hour of slowly easing out of his sleep and out of his bed or his
symbolic womb that smells of his mother. We would always plan a
good breakfast and eat together, then he would play the acoustic
guitar and sing for fifteen minutes before education. This thought
about approach to daily living reduced his anxiety levels. Luke’s diet
improved over time and he has started to go outside in small doses
and needs lots of human contact. He has put people in many different
roles, to enable him to get what he needs so he can survive away from
In the evening after mealtime where he has some free time Luke can
choose and plan his reward for each day. He usually chooses a game
or music and sometimes a favourite TV programme. Before he goes to
bed we tidy and put his clothes out to wash and plan the next day
with him. Bettelheim writes about the importance of letting the child
know where you are sleeping if he needs you throughout the night. He
seems to have formed secure and safe relationships with staff, he
would still get panicky when staff are leaving at night, needing hugs
and warm milk to help with the transition. He now talks about his
father and his experiences of him. He would laugh and say my dad
has really bad parenting skills, he would ask me not to swear and
does it all the time. It was as if he was learning not to idealise his
father but still love him and could hold the good and the bad in his
I know from feedback from the team that Luke’s progress could not
have happened if we hadn’t thought about the Luke’s feelings and
care without the input of therapeutic aspects of daily living, by
continuing to hold on to him in an infantile manner to build secure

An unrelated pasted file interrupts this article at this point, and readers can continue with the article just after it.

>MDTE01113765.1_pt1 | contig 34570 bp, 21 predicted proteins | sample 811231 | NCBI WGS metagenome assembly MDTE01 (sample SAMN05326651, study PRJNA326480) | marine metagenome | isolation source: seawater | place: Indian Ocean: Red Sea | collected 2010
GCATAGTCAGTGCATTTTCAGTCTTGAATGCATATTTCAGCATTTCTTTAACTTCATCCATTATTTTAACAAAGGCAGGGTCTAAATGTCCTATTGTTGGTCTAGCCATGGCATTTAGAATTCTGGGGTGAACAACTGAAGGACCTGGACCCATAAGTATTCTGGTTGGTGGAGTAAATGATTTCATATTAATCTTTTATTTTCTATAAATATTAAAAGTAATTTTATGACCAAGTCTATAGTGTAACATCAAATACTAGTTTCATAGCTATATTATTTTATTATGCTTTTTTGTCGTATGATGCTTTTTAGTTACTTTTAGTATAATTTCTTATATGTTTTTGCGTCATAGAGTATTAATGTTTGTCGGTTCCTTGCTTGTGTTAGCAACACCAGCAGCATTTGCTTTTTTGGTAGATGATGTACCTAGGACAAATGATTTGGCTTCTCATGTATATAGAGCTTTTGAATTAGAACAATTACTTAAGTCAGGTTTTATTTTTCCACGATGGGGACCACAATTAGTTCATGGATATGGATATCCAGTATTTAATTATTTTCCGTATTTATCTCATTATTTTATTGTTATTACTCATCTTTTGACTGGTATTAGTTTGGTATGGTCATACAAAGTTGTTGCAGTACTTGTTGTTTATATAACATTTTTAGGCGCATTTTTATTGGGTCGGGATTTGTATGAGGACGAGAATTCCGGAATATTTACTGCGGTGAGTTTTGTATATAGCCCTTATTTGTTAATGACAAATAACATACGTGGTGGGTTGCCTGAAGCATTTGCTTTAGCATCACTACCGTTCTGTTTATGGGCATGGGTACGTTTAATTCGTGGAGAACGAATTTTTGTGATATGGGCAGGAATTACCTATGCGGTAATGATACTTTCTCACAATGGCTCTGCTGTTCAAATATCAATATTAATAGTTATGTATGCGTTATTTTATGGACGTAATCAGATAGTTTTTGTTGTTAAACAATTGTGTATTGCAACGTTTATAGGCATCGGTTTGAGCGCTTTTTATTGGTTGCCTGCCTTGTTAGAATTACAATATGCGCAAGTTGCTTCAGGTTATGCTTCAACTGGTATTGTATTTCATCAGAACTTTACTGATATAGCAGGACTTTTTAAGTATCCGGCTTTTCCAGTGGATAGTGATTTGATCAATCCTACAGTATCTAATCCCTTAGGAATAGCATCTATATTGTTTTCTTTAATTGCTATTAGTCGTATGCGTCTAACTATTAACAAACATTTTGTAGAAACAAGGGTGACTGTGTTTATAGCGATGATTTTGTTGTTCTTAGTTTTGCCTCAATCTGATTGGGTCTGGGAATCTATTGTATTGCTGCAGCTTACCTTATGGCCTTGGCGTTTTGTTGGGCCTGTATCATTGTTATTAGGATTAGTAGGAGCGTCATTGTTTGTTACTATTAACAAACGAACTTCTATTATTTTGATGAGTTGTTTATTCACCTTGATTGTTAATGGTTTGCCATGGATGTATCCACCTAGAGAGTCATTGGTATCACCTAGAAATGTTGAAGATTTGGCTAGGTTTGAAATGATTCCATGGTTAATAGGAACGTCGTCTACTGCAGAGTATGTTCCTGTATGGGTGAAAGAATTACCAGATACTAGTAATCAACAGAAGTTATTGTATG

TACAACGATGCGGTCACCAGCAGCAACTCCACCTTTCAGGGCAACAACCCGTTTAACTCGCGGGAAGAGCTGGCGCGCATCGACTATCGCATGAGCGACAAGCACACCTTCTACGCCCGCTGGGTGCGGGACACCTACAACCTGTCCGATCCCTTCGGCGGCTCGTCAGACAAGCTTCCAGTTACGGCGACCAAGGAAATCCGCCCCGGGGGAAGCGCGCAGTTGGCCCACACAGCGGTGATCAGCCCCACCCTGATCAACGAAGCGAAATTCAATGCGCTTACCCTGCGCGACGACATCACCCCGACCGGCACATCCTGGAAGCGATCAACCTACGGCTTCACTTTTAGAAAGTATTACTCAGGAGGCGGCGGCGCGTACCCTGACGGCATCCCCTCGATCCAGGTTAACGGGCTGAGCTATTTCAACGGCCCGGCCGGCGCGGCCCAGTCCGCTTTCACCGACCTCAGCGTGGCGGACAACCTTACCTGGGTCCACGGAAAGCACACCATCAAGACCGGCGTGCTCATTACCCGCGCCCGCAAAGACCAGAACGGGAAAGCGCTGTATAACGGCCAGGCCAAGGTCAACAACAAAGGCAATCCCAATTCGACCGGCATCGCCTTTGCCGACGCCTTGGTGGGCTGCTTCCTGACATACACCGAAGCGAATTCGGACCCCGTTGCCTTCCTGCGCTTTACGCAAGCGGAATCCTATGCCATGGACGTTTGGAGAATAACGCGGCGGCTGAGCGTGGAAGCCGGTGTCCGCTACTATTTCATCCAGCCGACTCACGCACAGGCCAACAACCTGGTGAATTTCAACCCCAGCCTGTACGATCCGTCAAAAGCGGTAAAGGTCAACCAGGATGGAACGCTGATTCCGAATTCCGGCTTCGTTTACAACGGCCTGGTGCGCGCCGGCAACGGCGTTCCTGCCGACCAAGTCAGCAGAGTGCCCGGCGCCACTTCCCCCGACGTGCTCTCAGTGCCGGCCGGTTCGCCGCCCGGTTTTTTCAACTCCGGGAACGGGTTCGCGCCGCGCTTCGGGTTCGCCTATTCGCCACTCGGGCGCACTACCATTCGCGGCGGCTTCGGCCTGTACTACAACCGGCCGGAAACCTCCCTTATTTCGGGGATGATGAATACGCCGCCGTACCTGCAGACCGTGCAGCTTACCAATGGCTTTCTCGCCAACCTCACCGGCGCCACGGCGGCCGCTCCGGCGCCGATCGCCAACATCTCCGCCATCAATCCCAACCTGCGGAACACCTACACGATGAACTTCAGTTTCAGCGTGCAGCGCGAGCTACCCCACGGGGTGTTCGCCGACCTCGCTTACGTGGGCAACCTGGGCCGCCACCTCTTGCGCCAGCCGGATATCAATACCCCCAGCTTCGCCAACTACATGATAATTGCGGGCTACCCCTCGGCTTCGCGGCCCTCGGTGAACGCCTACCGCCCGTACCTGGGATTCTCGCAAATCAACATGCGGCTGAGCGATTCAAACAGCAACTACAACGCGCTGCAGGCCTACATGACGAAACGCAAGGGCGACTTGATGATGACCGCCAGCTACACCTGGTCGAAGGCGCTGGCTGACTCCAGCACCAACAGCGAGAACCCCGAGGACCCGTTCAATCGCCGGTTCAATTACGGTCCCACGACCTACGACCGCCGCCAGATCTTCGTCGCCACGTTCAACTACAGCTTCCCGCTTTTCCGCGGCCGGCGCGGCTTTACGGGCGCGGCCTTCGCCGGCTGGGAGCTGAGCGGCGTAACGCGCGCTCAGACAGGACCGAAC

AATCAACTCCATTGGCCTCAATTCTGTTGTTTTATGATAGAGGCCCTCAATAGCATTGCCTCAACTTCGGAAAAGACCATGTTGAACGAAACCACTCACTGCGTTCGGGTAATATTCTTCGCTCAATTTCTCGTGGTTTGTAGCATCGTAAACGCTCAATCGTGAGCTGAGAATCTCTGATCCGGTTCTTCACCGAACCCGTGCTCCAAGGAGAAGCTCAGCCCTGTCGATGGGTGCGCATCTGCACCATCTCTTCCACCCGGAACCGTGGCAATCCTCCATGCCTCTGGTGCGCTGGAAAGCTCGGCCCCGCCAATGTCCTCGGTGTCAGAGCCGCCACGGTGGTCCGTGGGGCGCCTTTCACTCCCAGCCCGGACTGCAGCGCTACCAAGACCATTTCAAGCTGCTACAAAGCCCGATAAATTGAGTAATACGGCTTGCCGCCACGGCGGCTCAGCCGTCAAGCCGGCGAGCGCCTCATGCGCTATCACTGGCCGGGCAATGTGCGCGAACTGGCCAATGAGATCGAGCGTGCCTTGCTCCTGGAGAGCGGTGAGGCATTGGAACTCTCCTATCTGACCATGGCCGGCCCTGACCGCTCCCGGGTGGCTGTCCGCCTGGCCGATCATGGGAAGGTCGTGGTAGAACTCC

attachments with staff and then slowly move him away from total
dependency, and take responsibility for his own thoughts feelings and
Developing team training
Food for thought - and how that affected the provision of care for
Luke’s difficulty at mealtimes.
At staff meeting I would be given a one hour slot to introduce new
therapeutic management strategies. For example recently we
discussed the symbolic provision of food. I gave a small presentation
then set tasks for staff to slit up into two’s and discuss their
relationship with food. The generated some very vibrant discussion.
The staff made some very important links with their own childhood
experiences and then had a better understanding of the children’s
cultural experiences of food as well. Since then the staff are more
aware of mealtime and how difficult this time of day can be. They
explored ideas where the child may never have sat a table to eat or not
have had meat on their menu at home. Below is and example of what
medium I used when attempted introduce new principles like the
inner world, projection, symbolizing, attachment, e.g.
Work of the day: Explore our own feelings in relation to food.